A Cattle Brand That Really Leaves Its Mark
Getting Creative with the New Family Business
The word “creative” is right in our name, so clearly it’s part of who we are. It’s in our bones. Our team members burst with creativity, and it shines through in all aspects of our lives … even outside of the office. Some would even say, we’re creative “till the cows come home.”
In fact, that last statement is spot-on for Rachel Bertsch, our Associate Digital Creative Director here at EPIC. Recently, Rachel’s parents—John and Brenda Walling—became the proud owners of the JB–W Ranch (pronounced J-B-BAR-W) in Cisco, Texas. When it came time to design their brand—both literally and creatively—they of course reached out to Rachel to lead the project. It was an interesting opportunity that Rachel would have never seen coming.
If you would’ve told me that my parents would retire and buy a 350-acre cattle ranch in Texas, I would’ve laughed in your face. But now I’m just a daughter of some cattle ranchers in Texas, worried about whether or not No. 28 has had her calf.
While her parents’ decision to move from Wisconsin and buy a ranch was a bit of a surprise, it gave Rachel a wonderful way to bring together two things she loves dearly—design and helping her family. “If you would’ve told me that my parents would retire and buy a 350-acre cattle ranch in Texas, I would’ve laughed in your face,” Rachel joked. “But now I’m just a daughter of some cattle ranchers in Texas, worried about whether or not No. 28 has had her calf.”
The design process itself was quite a journey, but one she was well-equipped to undertake. Starting at EPIC seven years ago as a designer, Rachel now leads creative strategy on most of the web projects that come out of EPIC. It’s a natural fit for her. She’s loved web design since she was introduced to it in college—and she’s especially passionate about user experience and everything that goes along with that side of design. She likes to jump into a project and understand all facets of the design—strongly considering the audience experience and how users will interact with a product page, a menu, or a call to action. From there, it becomes all about providing solutions with the audience in mind.
So how did she jump in and help her parents at the ranch? At first, she thought, “Great! This will be easy!” Or at least as easy as a logo or branding project can be. But it wasn’t.
As Rachel began to research, she found out that there are a lot of guidelines you have to follow when creating a ranch brand. And in this case, we mean “brand” as in the hot (or now, more humanely, frozen) iron used to identify cattle. For instance, because the mark is branded on cattle to identify where they came from, it must be both visible from a distance while covering as little flesh as possible to make the branding process less painful. It also has to be connected—meaning one solid shape or symbol—so they can be read every which way: right-to-left, up-down, left-to-right, outside-in, and all around.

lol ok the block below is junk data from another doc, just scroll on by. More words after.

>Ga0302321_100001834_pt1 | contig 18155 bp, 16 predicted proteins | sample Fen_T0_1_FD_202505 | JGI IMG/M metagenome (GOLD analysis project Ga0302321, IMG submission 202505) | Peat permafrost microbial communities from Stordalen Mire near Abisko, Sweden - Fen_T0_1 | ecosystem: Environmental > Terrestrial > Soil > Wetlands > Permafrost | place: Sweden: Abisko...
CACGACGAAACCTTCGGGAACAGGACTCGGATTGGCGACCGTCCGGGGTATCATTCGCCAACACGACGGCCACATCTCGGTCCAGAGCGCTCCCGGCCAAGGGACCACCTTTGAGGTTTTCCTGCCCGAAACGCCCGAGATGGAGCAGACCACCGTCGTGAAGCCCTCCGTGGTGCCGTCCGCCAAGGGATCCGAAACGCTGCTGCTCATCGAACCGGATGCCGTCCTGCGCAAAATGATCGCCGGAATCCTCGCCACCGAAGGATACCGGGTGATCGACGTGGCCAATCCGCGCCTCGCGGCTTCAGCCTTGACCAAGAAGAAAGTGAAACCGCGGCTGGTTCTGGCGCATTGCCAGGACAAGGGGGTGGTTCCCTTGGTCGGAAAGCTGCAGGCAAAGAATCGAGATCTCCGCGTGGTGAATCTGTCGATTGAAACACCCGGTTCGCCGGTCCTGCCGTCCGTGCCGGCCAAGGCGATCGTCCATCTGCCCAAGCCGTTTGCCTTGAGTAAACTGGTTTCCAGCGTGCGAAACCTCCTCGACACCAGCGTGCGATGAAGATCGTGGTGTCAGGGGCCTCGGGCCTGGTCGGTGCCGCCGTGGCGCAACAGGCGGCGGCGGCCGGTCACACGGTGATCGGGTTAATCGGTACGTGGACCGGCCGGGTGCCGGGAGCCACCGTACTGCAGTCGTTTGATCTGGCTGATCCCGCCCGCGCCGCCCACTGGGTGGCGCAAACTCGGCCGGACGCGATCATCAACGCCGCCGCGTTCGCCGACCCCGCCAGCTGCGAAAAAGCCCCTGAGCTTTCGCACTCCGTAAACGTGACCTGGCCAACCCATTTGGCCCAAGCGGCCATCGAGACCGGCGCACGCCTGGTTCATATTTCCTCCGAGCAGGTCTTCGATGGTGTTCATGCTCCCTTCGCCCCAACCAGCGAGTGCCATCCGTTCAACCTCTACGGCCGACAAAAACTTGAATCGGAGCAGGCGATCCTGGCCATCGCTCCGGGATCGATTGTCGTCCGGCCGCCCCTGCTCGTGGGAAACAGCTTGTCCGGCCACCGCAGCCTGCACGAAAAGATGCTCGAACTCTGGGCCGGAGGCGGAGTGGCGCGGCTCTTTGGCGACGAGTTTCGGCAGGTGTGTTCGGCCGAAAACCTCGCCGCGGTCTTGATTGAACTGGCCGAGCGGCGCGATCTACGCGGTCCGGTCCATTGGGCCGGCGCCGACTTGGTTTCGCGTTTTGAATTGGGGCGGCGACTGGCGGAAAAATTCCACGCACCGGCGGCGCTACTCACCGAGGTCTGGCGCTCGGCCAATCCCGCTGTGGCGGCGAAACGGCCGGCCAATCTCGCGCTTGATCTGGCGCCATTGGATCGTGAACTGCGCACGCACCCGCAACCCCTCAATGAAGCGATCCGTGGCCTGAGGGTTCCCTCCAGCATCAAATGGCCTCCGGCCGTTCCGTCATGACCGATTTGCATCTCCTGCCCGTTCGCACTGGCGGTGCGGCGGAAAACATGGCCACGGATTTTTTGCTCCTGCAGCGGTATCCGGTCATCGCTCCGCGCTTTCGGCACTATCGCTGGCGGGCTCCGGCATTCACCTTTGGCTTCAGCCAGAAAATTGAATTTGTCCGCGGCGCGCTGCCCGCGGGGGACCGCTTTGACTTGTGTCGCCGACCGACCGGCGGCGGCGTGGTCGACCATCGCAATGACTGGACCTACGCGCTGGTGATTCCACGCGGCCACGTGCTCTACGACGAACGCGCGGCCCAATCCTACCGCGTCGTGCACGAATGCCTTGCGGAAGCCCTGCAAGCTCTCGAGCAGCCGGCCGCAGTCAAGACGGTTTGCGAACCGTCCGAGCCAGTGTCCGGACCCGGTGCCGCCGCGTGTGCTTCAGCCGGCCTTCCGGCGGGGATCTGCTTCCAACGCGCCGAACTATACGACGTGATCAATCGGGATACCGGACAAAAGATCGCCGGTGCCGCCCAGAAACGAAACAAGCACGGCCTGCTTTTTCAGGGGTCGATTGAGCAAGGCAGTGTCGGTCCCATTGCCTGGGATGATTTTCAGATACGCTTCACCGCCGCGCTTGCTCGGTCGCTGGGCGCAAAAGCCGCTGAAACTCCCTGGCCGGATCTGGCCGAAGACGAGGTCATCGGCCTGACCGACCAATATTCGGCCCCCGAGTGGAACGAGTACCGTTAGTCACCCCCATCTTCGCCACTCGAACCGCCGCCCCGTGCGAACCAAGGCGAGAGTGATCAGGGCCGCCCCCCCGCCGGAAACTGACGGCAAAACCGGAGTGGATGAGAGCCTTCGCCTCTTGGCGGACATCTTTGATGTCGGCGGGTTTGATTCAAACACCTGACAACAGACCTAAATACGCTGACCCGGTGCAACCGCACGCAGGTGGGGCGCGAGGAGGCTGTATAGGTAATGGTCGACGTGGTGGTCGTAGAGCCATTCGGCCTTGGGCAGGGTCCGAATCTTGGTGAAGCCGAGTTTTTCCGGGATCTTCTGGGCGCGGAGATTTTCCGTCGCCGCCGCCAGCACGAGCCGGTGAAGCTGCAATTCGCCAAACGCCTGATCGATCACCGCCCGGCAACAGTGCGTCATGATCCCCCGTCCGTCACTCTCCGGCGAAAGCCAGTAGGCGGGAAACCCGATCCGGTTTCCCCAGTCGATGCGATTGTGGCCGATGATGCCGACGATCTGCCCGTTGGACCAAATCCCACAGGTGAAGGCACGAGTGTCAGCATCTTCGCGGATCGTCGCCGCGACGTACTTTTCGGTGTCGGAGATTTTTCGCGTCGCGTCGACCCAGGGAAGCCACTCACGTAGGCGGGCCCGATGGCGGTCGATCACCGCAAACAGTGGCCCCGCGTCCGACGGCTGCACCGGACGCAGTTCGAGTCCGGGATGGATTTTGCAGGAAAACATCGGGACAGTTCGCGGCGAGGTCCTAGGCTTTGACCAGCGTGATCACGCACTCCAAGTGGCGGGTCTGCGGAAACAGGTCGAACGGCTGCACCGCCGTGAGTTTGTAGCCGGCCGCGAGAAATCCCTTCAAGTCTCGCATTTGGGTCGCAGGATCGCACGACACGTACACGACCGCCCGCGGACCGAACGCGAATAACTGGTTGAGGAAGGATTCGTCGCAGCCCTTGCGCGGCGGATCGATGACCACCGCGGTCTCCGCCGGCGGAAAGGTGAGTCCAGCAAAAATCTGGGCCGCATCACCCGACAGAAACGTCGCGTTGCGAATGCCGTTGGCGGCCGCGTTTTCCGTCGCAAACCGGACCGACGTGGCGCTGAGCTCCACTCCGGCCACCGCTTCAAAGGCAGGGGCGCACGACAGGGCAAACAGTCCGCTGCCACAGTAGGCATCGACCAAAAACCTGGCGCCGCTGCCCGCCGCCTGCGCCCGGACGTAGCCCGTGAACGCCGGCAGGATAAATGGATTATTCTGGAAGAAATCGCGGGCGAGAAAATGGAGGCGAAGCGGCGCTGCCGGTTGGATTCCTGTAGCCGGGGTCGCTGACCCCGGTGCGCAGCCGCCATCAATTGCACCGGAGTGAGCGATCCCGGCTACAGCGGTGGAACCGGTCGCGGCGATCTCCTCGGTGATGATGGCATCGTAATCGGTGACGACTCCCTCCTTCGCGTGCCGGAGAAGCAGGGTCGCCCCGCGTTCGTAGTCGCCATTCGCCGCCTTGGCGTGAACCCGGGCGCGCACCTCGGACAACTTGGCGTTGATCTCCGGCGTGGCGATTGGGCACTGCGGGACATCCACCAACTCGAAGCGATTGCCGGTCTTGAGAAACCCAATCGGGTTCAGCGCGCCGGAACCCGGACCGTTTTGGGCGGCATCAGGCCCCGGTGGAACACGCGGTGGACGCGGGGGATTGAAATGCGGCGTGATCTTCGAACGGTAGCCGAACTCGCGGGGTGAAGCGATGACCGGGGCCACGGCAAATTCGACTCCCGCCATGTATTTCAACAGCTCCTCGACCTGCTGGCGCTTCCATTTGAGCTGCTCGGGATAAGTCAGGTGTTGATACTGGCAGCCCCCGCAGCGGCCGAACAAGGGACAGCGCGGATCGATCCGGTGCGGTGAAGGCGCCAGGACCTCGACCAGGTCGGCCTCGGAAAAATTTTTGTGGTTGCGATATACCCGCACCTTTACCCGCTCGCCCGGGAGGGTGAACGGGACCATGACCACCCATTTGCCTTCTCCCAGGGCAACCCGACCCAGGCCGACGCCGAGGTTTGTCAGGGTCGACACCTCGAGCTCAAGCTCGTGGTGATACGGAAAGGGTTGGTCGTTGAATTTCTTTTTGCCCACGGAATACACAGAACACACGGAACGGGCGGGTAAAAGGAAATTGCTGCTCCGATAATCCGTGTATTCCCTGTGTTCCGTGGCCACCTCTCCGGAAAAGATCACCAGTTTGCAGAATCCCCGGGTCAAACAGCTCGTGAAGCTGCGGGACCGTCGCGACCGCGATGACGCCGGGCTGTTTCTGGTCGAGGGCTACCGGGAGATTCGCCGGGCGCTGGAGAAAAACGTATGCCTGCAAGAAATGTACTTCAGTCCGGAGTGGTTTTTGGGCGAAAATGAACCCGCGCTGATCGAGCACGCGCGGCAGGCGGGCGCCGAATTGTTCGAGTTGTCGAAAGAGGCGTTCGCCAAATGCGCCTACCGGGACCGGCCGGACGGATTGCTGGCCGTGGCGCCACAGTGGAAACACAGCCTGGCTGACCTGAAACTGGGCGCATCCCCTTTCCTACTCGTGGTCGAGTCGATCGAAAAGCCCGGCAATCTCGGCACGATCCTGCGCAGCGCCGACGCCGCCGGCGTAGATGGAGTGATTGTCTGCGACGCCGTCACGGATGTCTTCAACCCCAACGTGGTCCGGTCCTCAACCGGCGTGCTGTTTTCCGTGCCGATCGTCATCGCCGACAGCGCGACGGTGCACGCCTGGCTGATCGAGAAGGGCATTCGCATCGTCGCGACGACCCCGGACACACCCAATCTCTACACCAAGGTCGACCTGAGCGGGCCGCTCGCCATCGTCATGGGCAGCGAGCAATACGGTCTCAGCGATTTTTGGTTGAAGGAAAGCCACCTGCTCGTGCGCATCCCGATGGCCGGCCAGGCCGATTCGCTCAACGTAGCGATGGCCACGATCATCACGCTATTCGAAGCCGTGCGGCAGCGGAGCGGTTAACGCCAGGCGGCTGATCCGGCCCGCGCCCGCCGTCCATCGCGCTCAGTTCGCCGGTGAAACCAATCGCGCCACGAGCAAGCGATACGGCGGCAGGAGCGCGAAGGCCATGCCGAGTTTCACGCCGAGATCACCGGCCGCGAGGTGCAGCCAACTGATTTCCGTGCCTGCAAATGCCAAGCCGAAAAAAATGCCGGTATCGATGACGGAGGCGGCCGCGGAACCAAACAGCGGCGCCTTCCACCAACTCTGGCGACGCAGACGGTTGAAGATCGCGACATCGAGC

The actual design process—including kickoff, research, sketches, designs, and final files—took about sixteen hours to complete. Most of that time centered around researching and exploring concepts and ideas. She came up with about 50 sketches in total, since there were so many potential design solutions.
After completing the sketches, Rachel presented the concepts to her “client” (dad) and he gave feedback on which ones he liked, including what details he didn’t like about some of the others. “It’s key to understand why someone doesn’t like something instead of just taking the feedback that they don’t like it,” Rachel explained. “It is my job as the designer to ask ‘why?’ and push them to give me more constructive feedback.”
In this instance, her dad kept talking about how the designs weren’t “Western enough.” So, she drilled down and asked him to clarify what exactly makes a design “Western.” He eventually revealed that he thought of Western as “extended and a bit stretched.” This is not something she would have understood had she not pushed her dad with more follow-up questions. In these deeper conversations with any client, “oftentimes I find that it is more about style than about the general direction of the mark or logo,” Rachel explained. “Asking deeper questions prevents me from additional rounds of revisions with the client and unnecessary edits.”
In the end, the Wallings came away with a clean and versatile logo that they were able to incorporate throughout the entire ranch—from the front gate, to the cattle brands, and even on their new merchandise. It was exactly what they had envisioned when purchasing the ranch.
They just needed to find someone who would truly listen to them and had the skills and abilities to make their dream a reality. (You know, someone who is like a daughter to them!) And Rachel delivered.
That attention to detail is what EPIC’s creative team always strives to deliver. Remaining adaptable and curious throughout the creative process inspires alternate ways of thinking and allows us to truly understand the heart behind each client’s vision—the “why behind the what.” It’s only then that we’re able to harness our creativity to give our client’s vision a voice, and express it in a way that captures the attention of an audience. And because creativity is collaborative by nature, we find that our most innovative results happen when we keep the process interactive and participatory.
How about you? Is it time for a brand refresh or a change? We’re here for you. If you’d like to see how our creativity might be of help, drop us a message. We’ll make sure your brand leaves a lasting impression.